Yet another teen movie
Though it vaguely resembles Wild Things and even The Talented Mr. Ripley, New Best Friend is actually a terribly written WB-quality after-school special disguised as a teen thriller. As in those far superior films, class conflict is cast here as the tension between the rich, “popular” clique and a working-class kid who desperately wants to be among their ranks.
Set in South Carolina at the fictitious “Colby University,” New Best Friend centers on Alicia (Mia Kirschner), the painfully earnest nerd whose ambition to get into law school is surpassed only by her desire to get in with the popular crowd. Said popular crowd, embodied by ice queen Hadley (Meredith Monroe), sexually liberated Sidney (Dominique Swain), and lollipop-lovin’ Julianne (Rachel True), seems to have everything—money, expensive cars, hot boyfriends, and endless supplies of drugs and booze. Hadley is the unofficial leader of this crowd, with the hottest boyfriend, Trevor (Scott Bairstow) and the richest daddy.
New Best Friend
Taye Diggs, Mia Kirschner, Meredith Monroe, Dominique Swain,Rachel True
US theatrical: 12 Apr 2002
When Hadley and Alicia are randomly paired up in class for a sociology project, Hadley and her high-class pals take the poor, naïve Alicia under their Prada-clad wings, only to realize too late that they’ve opened up a Pandora’s box. Alicia finds a sense of freedom and self-esteem in her new friends’ party scene and starts to lose control. Suddenly, it’s not enough to be accepted by the “in” crowd; Alicia starts going after Hadley’s boyfriend and then, her money. When she snorts a few too many ounces of coke at Hadley’s house and ends up in a coma, the university calls in Sheriff Artie Bonner (Taye Diggs) to placate Alicia’s mom, who maintains that Hadley is responsible for Alicia’s overdose.
The good sheriff, whose only “uniform” is a fake-looking star on his lapel, conducts one of the lamest investigations ever captured on celluloid. After looking over the “crime scene” for about 30 seconds, he says to Hadley and friends, “Thanks girls, I’ll be in touch.” Once he finds out that Alicia overdosed on “pharmaceutical quality cocaine,” Artie goes to visit the local drug dealer, who smiles condescendingly and informs him that most street drugs, including his own stash, are less than pure.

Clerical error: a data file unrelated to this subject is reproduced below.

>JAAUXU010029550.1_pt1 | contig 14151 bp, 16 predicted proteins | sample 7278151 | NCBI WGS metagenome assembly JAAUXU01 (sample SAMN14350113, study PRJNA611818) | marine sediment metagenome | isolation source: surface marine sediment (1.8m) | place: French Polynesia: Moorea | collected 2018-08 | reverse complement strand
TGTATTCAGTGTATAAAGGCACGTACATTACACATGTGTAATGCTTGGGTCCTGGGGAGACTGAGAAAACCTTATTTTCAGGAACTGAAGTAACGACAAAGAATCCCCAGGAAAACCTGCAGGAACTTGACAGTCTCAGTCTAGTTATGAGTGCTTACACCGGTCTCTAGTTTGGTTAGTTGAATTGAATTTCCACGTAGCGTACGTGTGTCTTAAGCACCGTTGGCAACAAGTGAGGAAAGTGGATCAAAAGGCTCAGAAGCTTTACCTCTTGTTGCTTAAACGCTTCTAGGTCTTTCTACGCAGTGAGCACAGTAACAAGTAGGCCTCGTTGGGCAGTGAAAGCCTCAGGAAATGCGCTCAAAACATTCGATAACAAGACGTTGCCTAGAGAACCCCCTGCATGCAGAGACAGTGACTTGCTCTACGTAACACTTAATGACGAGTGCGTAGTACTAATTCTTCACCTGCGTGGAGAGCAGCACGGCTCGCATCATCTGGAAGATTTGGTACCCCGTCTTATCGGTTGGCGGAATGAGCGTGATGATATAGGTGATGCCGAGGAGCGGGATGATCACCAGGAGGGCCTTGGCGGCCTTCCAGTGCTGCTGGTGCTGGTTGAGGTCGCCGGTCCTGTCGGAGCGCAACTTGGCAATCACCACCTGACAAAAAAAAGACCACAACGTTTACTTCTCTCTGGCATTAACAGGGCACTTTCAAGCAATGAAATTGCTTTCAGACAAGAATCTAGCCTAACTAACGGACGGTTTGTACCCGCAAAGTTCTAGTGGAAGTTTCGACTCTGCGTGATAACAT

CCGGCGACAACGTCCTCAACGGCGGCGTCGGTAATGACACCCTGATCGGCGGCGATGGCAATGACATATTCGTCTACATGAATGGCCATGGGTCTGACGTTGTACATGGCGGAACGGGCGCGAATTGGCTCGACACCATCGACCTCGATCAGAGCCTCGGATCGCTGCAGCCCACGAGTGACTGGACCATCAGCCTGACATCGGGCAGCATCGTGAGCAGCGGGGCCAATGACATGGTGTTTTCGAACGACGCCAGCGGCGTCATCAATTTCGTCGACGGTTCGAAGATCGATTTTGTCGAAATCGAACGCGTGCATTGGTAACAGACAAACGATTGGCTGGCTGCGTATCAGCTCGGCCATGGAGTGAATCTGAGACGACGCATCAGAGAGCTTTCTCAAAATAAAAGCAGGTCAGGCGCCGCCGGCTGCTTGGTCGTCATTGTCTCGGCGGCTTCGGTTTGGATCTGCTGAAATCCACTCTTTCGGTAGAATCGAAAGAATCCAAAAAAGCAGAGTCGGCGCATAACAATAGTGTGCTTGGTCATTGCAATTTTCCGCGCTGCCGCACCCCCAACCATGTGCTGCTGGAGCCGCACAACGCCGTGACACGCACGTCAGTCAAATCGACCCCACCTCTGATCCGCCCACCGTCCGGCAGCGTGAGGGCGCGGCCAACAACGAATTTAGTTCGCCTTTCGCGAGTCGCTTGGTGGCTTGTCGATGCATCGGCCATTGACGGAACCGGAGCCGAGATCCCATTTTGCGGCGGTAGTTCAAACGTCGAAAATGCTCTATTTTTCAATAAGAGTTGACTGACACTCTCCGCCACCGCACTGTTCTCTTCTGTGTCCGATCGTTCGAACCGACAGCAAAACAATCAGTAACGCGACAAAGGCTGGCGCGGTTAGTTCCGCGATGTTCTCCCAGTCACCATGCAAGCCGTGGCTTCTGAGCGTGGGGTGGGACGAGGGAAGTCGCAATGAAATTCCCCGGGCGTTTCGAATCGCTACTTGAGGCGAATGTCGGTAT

These bare bones of Victoria Strouse’s screenplay may not sound funny, but it is, in fact, full of comedic possibilities. Alicia sucks up to Hadley and the other rich chicks using one awkward compliment after another (“You’re a smart and beautiful girl”); and Sheriff Bonner, who spends his screen-time putting the audience to sleep with his hypnotic monotone, muses philosophically in a voiceover at film’s end, about how the graduating seniors of Colby University “came in search of truth and knowledge.” As I say, comedic.
Strouse and director Zoe Clarke-Williams could definitely have gotten more mileage out of Dominique Swain’s character Sidney, a bisexual, carefree party girl, who practically melts the screen whenever she got to say one of her few and far-between lines. Trust Dominique Swain to pick a role that would allow her to get kinky with other girls. She revisits her title role in Adrian Lyne’s Lolita (1997), here slightly twisted into a horny sorority coed, getting it on with both Alicia and Julianne.
Although, it’s initially tempting to identify and even sympathize with Alicia because of her clearly marked status as the financial and social “underdog,” the film turns that identification back on itself by revealing Alicia to be the real “bad” girl, making Hadley’s own criminal actions less reprehensible and almost self-protective. After all, the film suggests, Alicia is trying to drive Hadley crazy, with her smarmy speeches while scheming to get Hadley’s father to pay for her own law school tuition. What else could Hadley do but spike the new girl’s coke?
In the end, this class conflict (most blatantly revealed when Hadley calls Alicia “trailer trash” and Alicia calls her a “poor little rich girl”) is as mundane as the dialogue. American cinema’s rich kids always have the rowdiest parties, the wildest sex, and the least amount of homework, and always have Daddy and Mommy to bail them out. Poor people shouldn’t even try to get inside, because they are not used to “balancing,” as Hadley puts it. Though many films have made this formula relatively interesting—I’m thinking of The Talented Mr. Ripley or even Pretty in Pink—for whatever reasons, New Best Friend doesn’t even try.
// Short Ends and Leader
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